Privacy and Security

Could internal whistleblower platforms prevent public scandal?

abstract network security

The recent leaks of information detailing National Security Agency domestic surveillance activities inevitably raise questions that echo those of previous, similar scandals: How did this information get out?

In recent years, such leaks have come at the hands of workers with access to government networks and sensitive information. The revelations are made through public avenues for a variety of reasons, including distrust of internal processes, scarce protections for the whistleblower and, perhaps most of all, the absence of anonymity.

But what if that anonymity was readily available inside an organization? What if whistleblowers did not have to go outside of an agency to report wrongdoing without being identified?

Some government entities have such mechanisms in place. The Securities and Exchange Commission, for example, provides ways to anonymously submit information through the whistleblower program mandated in 2010's Dodd-Frank Wall Street Reform and Consumer Protection Act. However, doing so requires legal representation and completed paperwork provided to the attorney "signed under penalty of perjury at the time you make your anonymous submission."

It is not hard to see why leakers and whistleblowers may instead decide to turn to the Internet's cloak of obscurity, whether real or perceived.

"The U.S. has roots in whistleblower protection; it's just a matter of execution in some cases," said Volker Roth, computer science professor at Freie Universität Berlin and a member of the team behind AdLeaks, an online whistleblowing project that aims to provide undetectable, encrypted communication capabilities.

While whistleblowing protections exist in U.S. law, it is often limited to designated areas – tax fraud, for example – and hinges on particular regulations and procedures.

"It can be difficult to navigate, and risky if one makes a mistake and those protections end up not applying," Volker said. "It creates tension in having to take risks and make concerns known within an organization, including possibly to people who could be in position to" retaliate.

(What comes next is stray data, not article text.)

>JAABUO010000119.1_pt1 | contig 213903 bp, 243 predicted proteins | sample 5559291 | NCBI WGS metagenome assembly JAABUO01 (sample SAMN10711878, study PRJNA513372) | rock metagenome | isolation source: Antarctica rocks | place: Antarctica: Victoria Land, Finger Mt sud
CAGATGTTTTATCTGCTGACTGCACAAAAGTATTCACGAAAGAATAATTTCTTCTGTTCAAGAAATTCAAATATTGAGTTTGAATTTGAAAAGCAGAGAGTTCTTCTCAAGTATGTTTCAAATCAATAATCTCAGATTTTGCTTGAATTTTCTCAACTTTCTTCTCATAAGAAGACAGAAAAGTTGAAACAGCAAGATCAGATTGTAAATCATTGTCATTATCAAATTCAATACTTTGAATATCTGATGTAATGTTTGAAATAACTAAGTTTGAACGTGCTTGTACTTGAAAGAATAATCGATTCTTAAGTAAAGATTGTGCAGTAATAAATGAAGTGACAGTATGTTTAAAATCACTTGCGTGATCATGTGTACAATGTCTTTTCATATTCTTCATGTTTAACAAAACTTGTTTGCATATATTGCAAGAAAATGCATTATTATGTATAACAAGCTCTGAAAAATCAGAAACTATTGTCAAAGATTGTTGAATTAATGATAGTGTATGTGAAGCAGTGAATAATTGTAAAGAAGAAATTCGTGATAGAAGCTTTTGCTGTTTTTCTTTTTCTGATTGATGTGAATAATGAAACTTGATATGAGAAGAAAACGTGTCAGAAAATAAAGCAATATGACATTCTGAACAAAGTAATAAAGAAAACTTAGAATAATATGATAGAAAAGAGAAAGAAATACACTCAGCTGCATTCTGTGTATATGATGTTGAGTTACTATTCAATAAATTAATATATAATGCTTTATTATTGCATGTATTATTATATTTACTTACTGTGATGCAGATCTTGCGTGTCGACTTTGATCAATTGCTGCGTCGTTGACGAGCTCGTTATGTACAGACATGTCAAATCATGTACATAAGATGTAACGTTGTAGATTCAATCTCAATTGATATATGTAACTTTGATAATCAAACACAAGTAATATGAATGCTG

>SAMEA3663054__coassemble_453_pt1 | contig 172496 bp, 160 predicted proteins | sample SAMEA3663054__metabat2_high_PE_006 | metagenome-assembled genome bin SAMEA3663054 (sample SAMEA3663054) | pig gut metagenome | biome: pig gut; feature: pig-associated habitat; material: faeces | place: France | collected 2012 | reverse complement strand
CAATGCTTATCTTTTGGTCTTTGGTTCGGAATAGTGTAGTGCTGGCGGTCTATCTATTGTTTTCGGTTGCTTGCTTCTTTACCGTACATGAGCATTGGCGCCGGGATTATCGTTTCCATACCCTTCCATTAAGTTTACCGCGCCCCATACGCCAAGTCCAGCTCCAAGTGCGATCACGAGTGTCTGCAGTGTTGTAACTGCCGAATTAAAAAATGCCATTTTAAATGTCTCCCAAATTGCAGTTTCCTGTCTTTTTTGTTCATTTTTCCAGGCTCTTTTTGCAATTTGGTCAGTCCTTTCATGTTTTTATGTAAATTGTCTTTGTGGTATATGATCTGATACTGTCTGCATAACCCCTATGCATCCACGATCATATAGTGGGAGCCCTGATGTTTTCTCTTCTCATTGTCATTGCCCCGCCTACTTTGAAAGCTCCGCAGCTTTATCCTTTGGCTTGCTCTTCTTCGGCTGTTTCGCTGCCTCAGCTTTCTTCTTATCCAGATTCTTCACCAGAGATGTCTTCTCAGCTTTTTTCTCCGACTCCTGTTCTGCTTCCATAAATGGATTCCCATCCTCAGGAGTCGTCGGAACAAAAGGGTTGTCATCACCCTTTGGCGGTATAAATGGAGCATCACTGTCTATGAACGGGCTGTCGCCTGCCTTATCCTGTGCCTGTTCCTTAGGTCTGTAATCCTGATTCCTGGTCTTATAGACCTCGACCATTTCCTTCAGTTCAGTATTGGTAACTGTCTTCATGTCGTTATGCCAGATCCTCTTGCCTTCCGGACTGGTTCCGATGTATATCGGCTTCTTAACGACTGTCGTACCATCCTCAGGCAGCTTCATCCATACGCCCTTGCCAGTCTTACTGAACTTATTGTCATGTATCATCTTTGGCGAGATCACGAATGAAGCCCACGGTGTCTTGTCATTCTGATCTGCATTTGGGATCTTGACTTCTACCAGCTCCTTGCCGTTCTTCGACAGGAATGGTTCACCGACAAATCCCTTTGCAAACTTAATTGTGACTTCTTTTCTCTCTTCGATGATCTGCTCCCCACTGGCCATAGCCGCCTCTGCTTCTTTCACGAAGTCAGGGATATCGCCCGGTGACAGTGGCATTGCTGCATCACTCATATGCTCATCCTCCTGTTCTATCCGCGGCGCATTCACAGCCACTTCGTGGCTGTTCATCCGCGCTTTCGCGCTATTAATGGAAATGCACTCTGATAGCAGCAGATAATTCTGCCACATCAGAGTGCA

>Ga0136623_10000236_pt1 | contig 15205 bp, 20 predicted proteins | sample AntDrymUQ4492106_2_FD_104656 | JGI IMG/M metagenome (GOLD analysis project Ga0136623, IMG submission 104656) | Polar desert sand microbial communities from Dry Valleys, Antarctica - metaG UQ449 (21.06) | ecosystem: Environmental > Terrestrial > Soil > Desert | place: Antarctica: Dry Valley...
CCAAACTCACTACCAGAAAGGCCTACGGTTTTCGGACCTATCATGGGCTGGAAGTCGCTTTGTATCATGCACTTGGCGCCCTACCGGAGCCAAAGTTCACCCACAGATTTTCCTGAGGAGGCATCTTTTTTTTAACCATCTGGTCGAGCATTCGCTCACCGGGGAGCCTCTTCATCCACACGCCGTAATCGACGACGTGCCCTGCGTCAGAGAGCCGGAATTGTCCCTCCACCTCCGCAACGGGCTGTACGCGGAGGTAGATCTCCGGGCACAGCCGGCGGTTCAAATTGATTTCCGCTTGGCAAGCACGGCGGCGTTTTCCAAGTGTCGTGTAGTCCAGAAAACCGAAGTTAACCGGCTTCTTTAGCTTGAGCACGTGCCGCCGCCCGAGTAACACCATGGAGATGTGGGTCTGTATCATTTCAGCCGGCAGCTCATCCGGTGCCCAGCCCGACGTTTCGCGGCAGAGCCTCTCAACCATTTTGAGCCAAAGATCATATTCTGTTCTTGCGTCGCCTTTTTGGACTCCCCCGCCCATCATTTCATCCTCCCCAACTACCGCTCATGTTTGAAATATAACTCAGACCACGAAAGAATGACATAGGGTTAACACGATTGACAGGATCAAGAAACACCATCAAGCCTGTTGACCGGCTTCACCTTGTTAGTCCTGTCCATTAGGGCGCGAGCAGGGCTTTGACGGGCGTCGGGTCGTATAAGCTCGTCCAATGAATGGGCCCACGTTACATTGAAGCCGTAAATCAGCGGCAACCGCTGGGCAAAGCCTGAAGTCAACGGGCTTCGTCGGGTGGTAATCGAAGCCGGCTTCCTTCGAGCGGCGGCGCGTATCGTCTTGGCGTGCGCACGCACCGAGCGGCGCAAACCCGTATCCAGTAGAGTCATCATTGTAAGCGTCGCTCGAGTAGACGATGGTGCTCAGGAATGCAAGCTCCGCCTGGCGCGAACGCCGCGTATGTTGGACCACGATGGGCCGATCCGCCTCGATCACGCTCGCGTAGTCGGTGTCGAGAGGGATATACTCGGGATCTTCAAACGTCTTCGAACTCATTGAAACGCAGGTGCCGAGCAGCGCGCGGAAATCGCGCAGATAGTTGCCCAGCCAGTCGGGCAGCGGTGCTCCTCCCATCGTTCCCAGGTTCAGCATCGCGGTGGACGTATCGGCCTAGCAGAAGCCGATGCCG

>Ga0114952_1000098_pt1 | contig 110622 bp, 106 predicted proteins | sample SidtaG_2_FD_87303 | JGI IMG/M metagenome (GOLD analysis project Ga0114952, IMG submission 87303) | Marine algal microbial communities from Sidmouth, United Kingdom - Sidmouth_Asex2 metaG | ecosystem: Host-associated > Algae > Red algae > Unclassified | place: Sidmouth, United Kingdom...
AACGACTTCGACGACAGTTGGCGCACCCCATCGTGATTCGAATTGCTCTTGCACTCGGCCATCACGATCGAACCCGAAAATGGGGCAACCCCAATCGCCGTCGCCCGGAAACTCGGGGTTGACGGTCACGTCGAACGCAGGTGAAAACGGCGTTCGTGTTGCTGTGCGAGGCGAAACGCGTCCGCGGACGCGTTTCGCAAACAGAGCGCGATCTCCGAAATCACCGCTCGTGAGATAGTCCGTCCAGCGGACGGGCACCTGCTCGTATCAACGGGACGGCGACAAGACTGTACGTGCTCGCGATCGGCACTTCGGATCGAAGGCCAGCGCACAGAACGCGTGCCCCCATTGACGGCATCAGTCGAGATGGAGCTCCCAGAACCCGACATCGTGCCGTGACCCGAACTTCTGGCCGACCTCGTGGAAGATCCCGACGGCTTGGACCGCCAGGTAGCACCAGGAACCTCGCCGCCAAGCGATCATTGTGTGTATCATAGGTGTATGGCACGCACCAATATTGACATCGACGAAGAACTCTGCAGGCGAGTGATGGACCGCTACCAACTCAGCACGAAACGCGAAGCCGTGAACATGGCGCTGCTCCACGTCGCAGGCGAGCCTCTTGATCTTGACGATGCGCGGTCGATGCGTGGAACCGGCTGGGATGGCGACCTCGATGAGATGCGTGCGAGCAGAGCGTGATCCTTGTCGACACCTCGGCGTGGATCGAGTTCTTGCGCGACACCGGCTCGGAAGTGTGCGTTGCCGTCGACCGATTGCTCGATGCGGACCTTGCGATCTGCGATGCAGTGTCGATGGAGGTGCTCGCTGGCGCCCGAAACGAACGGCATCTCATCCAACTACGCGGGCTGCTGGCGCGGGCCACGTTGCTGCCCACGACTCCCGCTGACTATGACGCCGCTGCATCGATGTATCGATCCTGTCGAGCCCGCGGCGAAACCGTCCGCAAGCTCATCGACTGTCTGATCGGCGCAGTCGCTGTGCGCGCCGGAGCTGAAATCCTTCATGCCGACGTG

WikiLeaks broke the mold in terms of public awareness in whistleblowing, and despite its subsequent demise, websites and programs, not unlike AdLeaks, have cropped up to facilitate those looking to anonymously expose wrongdoing. In the wake of WikiLeaks, a dual-focused movement in technology and transparency is yielding options that agencies could use to channel potentially dangerous exposés into reform efforts.

"We, as information and privacy experts, have analyzed the requirements from the security point of view, therefore what we're aiming for is not just software, but a wider project also involving advocacy in personal security for dealing with sensitive documents," Claudio Agosti, president of the Hermes Center for Transparency and Digital Human Rights and a developer with its GlobaLeaks project, told Radio Free Europe/Radio Liberty last year.

GlobaLeaks provides open-source software framework that companies and public agencies can use for free. The Hermes Center's Fabio Pietrosanti told FCW that one of the center's other projects, the LeakDirectory wiki with links to whistleblowing information and websites, will also be part of a forthcoming release of national security whistleblowing guidelines.

Other online platforms continue to emerge, many of them noted in LeakDirectory. Among them are companies and organizations that offer whistleblowing software as a service, usually built on anonymous Internet-based reporting tools, web applications and software like GlobaLeaks. But as Pietrosanti points out, platforms alone may not be enough for effective internal whistleblowing measures.

"The platform does provide a means to let whistleblowers to send tips...by the user of a web browser or smartphone," Pietrosanti said. "However, it's very important to underline that GlobaLeaks is a tool that facilitates the implementation of whistleblowing procedures, but it does not substitute the needed transparency policies and business process engineering activities for the setup of whistleblowing practices."

About the Author

Amber Corrin is a former staff writer for FCW and Defense Systems.

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